Journal of ISSN: 2376-0060 JLPRR

Lung, Pulmonary & Respiratory Research
Research Article
Volume 4 Issue 4 - 2017
Impact of Obesity on Adipokines, Inflammatory Cytokines and Clinical Symptoms Control in Asthmatic Subjects
Al-Sahrif FM*
Department of Medical Laboratory Technology, King Abdulaziz University, Saudi Arabia
Received: August 15, 2017 | Published: August 31, 2017
#Corresponding author: Fadwa M Al-Sahrif, Department of Medical Laboratory Technology, Faculty of Applied Medical Sciences, King Abdulaziz University, PO Box 80324, Jeddah, 21589, Saudi Arabia, Email:
Citation: Al-Sahrif FM (2017) Impact of Obesity on Adipokines, Inflammatory Cytokines and Clinical Symptoms Control in Asthmatic Subjects. J Lung Pulm Respir Res 4(4): 00136. DOI: 10.15406/jlprr.2017.04.00136

Abstract

Background: Recently, bronchial asthma and obesity are major global health issues.

Objective: The aim of this study was to measure the relationship between adipokines, inflammatory cytokines and clinical symptoms in obese asthmatic Saudi patients.

Subjects and Methods: Two hundred Saudi patients of both sex; their age mean was 40.17 ± 8.36 year with bronchial asthma. According to body mass index (BMI), participants were classified into two equal groups. Group (A) included one hundred obese asthmatic patients and group (B) included one hundred asthmatic patients with normal body weight.

Results: The mean value of tumor necrotic factor-alpha (TNF-α), Interleukin-6 (IL-6), leptin and resistin were significantly elevated in obese asthmatic patients when compared with non-obese asthmatic patients. However, the mean value of Asthma Control Test (ACT) and adiponectin was significantly lower in obese asthmatic patients when compared with non-obese asthmatic patients. The Pearson’s correlation coefficients test for the relationship between body mass index &TNF-α, IL-6, leptin and resistin showed a strong direct relationship, while there was a strong inverse relationship between BMI, ACT and adiponectin among obese asthmatic patients.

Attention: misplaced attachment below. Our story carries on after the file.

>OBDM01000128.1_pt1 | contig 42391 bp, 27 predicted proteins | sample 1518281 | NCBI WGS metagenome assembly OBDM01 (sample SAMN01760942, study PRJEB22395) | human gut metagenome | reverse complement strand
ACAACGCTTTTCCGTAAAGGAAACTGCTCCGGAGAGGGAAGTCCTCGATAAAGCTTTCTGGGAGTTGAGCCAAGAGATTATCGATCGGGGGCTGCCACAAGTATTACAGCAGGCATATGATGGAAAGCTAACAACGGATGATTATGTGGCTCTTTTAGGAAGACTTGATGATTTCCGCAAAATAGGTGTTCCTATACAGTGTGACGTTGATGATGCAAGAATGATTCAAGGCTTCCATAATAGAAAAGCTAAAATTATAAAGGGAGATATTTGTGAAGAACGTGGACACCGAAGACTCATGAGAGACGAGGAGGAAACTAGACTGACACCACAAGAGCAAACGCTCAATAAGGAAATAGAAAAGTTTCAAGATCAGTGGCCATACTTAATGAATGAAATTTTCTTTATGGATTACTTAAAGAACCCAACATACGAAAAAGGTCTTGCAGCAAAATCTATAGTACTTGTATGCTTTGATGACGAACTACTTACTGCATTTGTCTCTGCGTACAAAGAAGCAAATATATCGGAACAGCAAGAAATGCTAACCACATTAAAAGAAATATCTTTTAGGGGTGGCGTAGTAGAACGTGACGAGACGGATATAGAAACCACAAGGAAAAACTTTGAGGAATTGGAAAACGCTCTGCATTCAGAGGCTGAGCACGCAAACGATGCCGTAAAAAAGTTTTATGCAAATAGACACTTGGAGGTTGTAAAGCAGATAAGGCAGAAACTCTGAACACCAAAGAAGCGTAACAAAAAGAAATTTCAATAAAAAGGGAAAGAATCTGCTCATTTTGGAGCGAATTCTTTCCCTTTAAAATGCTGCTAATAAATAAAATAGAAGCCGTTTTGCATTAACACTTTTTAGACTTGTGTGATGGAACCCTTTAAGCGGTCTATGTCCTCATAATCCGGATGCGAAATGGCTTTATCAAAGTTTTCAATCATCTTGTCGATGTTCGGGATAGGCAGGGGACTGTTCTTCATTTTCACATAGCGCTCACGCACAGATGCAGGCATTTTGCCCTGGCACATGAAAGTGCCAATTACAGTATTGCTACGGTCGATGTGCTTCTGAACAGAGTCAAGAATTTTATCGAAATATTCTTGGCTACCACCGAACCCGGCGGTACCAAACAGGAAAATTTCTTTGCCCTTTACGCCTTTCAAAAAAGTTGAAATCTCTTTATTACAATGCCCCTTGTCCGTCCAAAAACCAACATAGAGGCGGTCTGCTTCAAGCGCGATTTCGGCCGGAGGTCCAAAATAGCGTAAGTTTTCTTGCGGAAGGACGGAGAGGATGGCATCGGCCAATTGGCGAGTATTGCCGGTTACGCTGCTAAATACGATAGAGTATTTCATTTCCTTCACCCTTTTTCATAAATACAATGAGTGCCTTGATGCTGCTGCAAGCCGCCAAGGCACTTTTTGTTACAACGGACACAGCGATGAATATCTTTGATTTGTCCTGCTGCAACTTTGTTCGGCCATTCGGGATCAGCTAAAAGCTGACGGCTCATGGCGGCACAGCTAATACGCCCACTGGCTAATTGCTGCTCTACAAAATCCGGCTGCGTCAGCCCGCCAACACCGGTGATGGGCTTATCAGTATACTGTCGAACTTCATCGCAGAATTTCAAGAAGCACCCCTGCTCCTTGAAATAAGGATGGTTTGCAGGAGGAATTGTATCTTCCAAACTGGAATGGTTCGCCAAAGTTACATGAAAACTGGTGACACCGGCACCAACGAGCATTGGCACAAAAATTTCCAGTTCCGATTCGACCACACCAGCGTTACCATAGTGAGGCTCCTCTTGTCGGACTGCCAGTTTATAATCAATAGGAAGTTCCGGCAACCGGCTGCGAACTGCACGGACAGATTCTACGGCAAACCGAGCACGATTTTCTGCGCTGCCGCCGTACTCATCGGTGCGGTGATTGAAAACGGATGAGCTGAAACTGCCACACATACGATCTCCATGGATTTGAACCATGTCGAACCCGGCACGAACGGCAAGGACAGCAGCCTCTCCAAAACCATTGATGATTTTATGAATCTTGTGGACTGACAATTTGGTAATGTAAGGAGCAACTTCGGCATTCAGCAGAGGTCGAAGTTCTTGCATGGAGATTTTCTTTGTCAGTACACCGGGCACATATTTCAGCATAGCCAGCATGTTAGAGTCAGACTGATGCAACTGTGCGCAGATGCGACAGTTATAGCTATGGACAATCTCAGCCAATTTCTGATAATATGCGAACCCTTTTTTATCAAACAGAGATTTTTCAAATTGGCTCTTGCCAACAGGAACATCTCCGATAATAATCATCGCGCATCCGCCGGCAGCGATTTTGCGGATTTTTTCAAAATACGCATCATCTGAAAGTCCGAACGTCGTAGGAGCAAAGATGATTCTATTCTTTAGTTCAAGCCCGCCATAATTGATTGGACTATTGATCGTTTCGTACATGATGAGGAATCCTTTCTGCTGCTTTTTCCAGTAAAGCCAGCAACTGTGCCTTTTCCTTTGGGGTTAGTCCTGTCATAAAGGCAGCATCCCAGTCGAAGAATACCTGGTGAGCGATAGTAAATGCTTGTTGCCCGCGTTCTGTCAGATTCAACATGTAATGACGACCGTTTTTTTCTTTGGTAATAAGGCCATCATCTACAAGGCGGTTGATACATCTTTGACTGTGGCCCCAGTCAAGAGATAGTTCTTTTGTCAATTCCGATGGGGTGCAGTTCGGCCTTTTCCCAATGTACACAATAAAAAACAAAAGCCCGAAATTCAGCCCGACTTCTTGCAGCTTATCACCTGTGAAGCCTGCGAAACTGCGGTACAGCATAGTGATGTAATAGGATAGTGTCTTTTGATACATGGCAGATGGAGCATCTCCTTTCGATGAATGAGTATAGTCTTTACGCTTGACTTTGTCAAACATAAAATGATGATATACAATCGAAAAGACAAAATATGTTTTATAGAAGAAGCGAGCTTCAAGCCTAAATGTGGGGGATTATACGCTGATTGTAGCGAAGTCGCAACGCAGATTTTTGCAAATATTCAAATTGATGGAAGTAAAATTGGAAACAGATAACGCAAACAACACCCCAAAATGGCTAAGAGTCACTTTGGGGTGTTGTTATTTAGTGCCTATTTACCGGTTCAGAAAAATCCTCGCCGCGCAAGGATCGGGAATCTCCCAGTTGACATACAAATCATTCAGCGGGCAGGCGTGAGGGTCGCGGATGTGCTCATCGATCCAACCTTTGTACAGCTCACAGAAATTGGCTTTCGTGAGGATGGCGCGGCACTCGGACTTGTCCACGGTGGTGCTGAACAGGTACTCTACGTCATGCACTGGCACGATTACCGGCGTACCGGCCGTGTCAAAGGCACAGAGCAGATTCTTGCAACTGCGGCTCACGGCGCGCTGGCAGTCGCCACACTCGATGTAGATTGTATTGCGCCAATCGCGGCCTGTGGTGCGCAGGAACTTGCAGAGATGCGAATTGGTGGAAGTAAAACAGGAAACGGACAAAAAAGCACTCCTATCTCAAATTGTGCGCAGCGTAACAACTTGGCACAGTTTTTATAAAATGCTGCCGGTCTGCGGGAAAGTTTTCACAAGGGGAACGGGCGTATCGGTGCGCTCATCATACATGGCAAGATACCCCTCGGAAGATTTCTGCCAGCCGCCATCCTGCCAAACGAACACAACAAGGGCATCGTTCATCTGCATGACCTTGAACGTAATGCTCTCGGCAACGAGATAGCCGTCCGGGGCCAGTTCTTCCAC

Conclusion: There is a strong association between inflammatory cytokines, adipokines, asthma control test and body mass index among obese asthmatic patients. Therefore, life style modification intervention is essential for modulation of biochemical and clinical symptoms in obese asthmatic patients.

Keywords: Systemic Inflammation; Adipokines; Asthma Clinical Test; Obesity; Bronchial asthma

Abbreviations

ACT: Asthma Control Test; FVC: Forced Vital Capacity; BMI: Body Mass Index; TNF: Tumor Necrotic Factor

Introduction

Bronchial asthma and obesity are common medical problems as there are more than 300 million patients with bronchial asthma [1,2] and 2 billion obese and overweight subjects worldwide [3]. However, about 36% of American subjects were obese in 2009-2010 [4]. In this regard, association between obesity and asthma reduce responsiveness to steroid therapy, increase exacerbation of asthma and reduce control of asthma [5-8]. Cardiovascular disorders are common among patients with bronchial asthma [9,10]. The association between cardiovascular disease and asthma is stronger in women than men [11]. However, systemic inflammation increase the risk for cardiovascular disorders in bronchial asthma [12]. Moreover, neutrophilic airway inflammation, increased resistance for corticosteroids and increased morbidity are criteria for an association between obesity and asthma [13-15].

Adipokines play an important role in regulation of different physiological body functions [16]. There was an association between asthma, adiponectin and leptin [17]. However, there is an interest in study of role of adipose tissue in development of asthma in obesity as adipose tissue is considered as an active endocrine organ that elaborating adipokines, hormones and cytokines which regulate immune and metabolic responses [18]. The aim of this study was to measure the relationship between Adipokines, inflammatory cytokines and clinical symptoms in obese asthmatic Saudi patients.

Subjects and Methods

Two hundred Saudi patients of both sex; their age mean was 40.17 ± 8.36 year with bronchial asthma in a controlled state according to GINA [1]. Participants were selected from outpatients of the Internal Medicine Department, King Abdulaziz University Hospital, Jeddah, Saudi Arabia. According to body mass index (BMI), participants were classified into two equal groups. Group (A) included one hundred obese asthmatic patients and group (B) included one hundred asthmatic patients with normal body weight. Exclusion criteria included individuals with infectious disease, cardiovascular, rheumatic, malignancy, liver and kidney disorders, breast-feeding and pregnant women, and individuals with obesity due to secondary factors were excluded from the study. In addition, bronchial asthma patients who were receiving systemic steroids in the preceding 4 weeks were also excluded. The local ethics committee, Faculty of Applied Medical Sciences at King Abdulaziz University, approved the study and all patients gave their informed consent.